Venice for sale

What do we really know about the most incredible town of the world?

Flooded (even) by over 30 millions of visitors per year, Venice is collapsing. Or probably it’s just our society mirroring itself in this city in a ruthless, emblematic way, so hard that we almost can’t stand the view of the reflected image. Residents leaving the town, tourists frantically taking pictures of themselves, not the monuments at their backs, stand up paddle boards sharing the canals with the gondolas: in Venice the feel of wonder now originates from a short circuit of sense, not from the magnificence of its beauty. This fact highlights a tragic paradox: Venice is useless, now. It has some value if seen as an enormous amusement park for the enjoyment and the narcissism of those visiting it, but would never, ever live in it. In fact, even the public policies, in the end, are conceived to shape the town as a consumer product.
Yet the empty houses, hidden behind gigantic ad billboards, whisper a protest that those who lived in those palaces can hear. It’s something clearly showed by the photographic project of Federico Sutera, a Venetian far from his town for five years to be then back to a “Venice for sale”. A place where residents’ voices are constantly covered by the ones of tourists needing to know the cost the mask, not the story of who’s wearing it. It’s not the immense treasures threatened by the acqua alta (high tide) to worry the visitors in front of the Basilica of San Marco, but the urgence to photograph their feet in the water. Is space missing in the squares and along the canals?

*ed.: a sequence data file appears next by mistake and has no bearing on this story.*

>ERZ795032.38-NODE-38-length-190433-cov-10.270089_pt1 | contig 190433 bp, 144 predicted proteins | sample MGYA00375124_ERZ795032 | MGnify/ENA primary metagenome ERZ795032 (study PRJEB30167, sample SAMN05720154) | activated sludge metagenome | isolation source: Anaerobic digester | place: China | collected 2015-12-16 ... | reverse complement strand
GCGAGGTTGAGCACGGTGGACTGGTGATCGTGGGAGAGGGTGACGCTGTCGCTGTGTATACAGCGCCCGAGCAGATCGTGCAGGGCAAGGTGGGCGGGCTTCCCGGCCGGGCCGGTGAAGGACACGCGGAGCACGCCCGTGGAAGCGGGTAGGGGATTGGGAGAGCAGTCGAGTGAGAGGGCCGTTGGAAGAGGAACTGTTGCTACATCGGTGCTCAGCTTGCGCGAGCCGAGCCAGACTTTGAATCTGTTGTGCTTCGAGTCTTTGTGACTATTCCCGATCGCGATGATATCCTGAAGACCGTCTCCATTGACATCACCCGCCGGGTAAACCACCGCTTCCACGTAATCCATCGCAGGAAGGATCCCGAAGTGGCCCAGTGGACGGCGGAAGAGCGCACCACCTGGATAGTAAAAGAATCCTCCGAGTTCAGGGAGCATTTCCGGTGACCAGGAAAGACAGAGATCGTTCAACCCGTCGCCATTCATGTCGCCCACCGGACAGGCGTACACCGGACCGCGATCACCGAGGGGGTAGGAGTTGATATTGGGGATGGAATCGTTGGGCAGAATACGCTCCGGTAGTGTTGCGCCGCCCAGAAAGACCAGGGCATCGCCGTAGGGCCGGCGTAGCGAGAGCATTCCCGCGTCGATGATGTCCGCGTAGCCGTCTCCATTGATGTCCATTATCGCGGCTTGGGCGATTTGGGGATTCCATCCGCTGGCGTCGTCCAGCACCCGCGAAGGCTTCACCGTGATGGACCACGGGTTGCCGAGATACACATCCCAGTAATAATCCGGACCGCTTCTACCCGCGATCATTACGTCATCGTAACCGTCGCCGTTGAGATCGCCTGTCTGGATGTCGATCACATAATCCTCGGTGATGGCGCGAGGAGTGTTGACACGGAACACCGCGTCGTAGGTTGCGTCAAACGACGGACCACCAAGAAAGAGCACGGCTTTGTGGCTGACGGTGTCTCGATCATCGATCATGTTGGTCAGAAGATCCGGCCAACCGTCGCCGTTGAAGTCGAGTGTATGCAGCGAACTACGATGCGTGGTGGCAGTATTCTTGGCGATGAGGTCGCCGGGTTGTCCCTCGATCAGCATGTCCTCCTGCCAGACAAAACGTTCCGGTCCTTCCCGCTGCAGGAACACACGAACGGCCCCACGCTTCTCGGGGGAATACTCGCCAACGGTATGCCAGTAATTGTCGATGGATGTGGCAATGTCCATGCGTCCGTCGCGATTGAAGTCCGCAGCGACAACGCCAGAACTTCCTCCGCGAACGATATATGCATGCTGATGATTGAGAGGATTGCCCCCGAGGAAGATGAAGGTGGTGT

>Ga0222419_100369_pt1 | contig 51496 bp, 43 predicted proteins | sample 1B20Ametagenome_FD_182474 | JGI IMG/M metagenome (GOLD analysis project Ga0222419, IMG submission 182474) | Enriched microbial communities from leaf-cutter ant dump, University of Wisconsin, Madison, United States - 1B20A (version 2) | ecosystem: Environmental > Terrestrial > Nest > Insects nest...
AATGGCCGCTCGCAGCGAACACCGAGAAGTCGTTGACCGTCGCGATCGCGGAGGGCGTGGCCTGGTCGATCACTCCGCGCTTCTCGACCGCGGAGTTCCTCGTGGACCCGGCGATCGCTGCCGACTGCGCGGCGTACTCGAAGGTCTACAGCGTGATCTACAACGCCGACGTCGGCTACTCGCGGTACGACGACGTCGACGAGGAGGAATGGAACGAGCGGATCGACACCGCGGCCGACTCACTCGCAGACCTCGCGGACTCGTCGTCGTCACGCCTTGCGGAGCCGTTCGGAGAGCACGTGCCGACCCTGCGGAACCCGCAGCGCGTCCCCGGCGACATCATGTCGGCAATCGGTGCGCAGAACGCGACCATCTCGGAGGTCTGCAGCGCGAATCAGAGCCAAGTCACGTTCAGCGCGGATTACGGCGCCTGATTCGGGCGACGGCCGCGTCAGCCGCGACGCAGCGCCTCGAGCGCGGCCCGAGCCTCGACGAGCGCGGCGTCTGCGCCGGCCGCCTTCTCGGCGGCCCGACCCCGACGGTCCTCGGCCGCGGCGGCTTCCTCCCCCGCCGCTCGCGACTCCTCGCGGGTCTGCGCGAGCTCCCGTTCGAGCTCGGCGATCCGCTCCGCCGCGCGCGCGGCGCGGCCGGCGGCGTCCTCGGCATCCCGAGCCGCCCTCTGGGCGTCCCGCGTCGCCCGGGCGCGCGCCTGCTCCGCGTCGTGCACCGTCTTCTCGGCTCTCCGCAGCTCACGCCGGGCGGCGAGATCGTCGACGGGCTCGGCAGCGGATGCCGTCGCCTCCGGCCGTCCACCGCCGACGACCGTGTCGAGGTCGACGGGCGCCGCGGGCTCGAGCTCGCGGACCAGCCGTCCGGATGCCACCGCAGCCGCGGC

Let’s squeeze ourselves and push like crazy, unconcerned about the basics of safety and the right for a liveable place. What are all the people after, in Venice? They’re just after its phantom, a glimmer of it. Some look for it reading Thomas Mann’s “Death in Venice”, and just don’t realise the corpse of the town is at their side. Facing such a tragic, grotesque destiny, the only way left to denounce it is just ironically point the finger to those who seem to have lost their sense of limit. While freezing the frame of “the others” during a leisure trip to become a luxury frame instead of the painting, Venice brutally put us in front of ourselves, forcing us to wonder about the way we know the world today, or about what we think we know of it when using that deforming lens called tourism.